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What the Average American Prays For

With nearly half of Americans praying daily, a recent LifeWay survey reveals both altruistic and vindictive tendencies when one speaks privately to God. The survey was conducted on August 7 and included 1,137 Americans, with a 2.5 percent margin of error.

The results have remained consistent with previous polls that demonstrate the majority of Americans pray on a regular basis. Most surprising, however, is that this survey reveals that roughly half of those who pray believe God answers most­—if not all—of their prayers. And it looks like God is paying attention to the South: 31 percent of Southerners say their prayers are often answered, more than double that of Northeasterners. More than a third of African Americans say the same (38 percent), as opposed to one in five Caucasians and Asian-Americans.

Eight in ten say they regularly pray for family and friends, yet personal problems nearly doubles prayers intended for those affected by natural disasters, with 74 percent compared to 38 percent. Still, the results show that Americans are overwhelmingly generous with their petitions, often praying either for repentance or in gratitude.

 

And then there’s the conniving prayer, as Americans admit to praying for no one to find out about a bad thing they’ve done (15 percent) or for a bad thing to happen to a bad person (9 percent). Apparently nothing seems too petty for God, either. One in five say they’ve prayed for success in something they put almost no effort in, and roughly one in ten pray for a sports team’s victory or finding a good parking spot. Catholics are also far more likely than Protestants to pray for their team (20 percent compared to 11) or for someone to get fired (10 percent compared to 3).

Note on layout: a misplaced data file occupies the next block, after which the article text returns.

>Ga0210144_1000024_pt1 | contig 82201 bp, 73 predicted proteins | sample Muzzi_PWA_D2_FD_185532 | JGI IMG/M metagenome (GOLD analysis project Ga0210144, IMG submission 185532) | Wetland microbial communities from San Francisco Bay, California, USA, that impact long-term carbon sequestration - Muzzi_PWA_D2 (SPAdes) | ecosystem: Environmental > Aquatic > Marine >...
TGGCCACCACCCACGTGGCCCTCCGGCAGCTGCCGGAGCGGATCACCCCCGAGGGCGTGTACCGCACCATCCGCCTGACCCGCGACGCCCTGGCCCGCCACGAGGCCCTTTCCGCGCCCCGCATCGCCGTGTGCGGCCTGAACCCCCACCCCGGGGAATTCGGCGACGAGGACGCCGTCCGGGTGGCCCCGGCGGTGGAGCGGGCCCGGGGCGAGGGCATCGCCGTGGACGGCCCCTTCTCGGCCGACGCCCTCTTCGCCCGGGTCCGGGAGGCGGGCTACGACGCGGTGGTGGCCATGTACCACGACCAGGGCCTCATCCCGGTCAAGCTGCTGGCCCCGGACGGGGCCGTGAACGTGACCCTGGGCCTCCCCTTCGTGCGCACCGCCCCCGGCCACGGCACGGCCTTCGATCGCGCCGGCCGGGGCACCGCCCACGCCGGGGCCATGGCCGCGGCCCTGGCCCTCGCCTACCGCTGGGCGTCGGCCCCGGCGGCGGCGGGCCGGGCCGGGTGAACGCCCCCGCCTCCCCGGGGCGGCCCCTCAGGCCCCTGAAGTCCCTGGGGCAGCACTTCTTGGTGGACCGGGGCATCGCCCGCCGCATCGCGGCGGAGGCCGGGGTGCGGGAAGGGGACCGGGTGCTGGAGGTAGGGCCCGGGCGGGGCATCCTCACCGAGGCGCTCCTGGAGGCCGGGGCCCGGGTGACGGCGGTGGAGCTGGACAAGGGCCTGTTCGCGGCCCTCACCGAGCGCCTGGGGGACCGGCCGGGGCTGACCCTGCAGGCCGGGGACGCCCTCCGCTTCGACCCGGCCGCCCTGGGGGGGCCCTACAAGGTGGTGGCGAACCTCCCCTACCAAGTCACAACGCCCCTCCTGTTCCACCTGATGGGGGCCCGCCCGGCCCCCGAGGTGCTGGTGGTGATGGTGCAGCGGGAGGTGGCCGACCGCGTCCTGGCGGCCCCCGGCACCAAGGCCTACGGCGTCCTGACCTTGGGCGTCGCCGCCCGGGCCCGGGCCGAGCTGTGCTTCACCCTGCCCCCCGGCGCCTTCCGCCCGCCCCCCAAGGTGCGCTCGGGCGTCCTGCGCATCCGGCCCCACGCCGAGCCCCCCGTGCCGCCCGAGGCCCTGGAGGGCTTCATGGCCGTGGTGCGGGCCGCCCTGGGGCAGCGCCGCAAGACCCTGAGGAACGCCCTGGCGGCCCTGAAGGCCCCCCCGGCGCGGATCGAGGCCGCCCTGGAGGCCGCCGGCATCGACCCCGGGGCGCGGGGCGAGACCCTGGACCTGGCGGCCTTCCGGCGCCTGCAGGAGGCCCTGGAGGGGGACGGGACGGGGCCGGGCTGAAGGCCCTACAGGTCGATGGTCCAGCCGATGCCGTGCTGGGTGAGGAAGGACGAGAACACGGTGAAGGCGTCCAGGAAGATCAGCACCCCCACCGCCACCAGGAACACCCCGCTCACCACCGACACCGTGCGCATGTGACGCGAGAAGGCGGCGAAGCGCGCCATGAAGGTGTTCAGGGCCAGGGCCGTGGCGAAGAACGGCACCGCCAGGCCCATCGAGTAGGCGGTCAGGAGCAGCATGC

The interesting breakdown, however, is when income is taken into account. Christianity Today reports:

One-quarter of respondents with an annual income higher than $150,000 pray for “bad things to happen to bad people,” while only around 8 percent of respondents making less than $50,000 said they would do so. And nearly one in five Americans with incomes over $150,000 have prayed for someone to get fired; in contrast, only 1 in 20 Americans who make between $75,000 and $149,000 and only one in 100 Americans who make less than $30,000 say they have prayed the same.

When considering generations, a decline in faith may be prevalent in Millennials, as 68 percent say they never doubt the existence of God (a 15-point decrease since 2007) compared to the average 80 percent.

Max Lucado, author of Before Amen: The Power of a Simple Prayer, says “Prayer is not a privilege just for the pious or an opportunity for a chosen few. Prayer is God’s invitation to talk: simply, openly and powerfully.” Indeed, one in five without any religious affiliation say they still pray daily.

Image by John Martinez Pavliga, licensed under Creative Commons.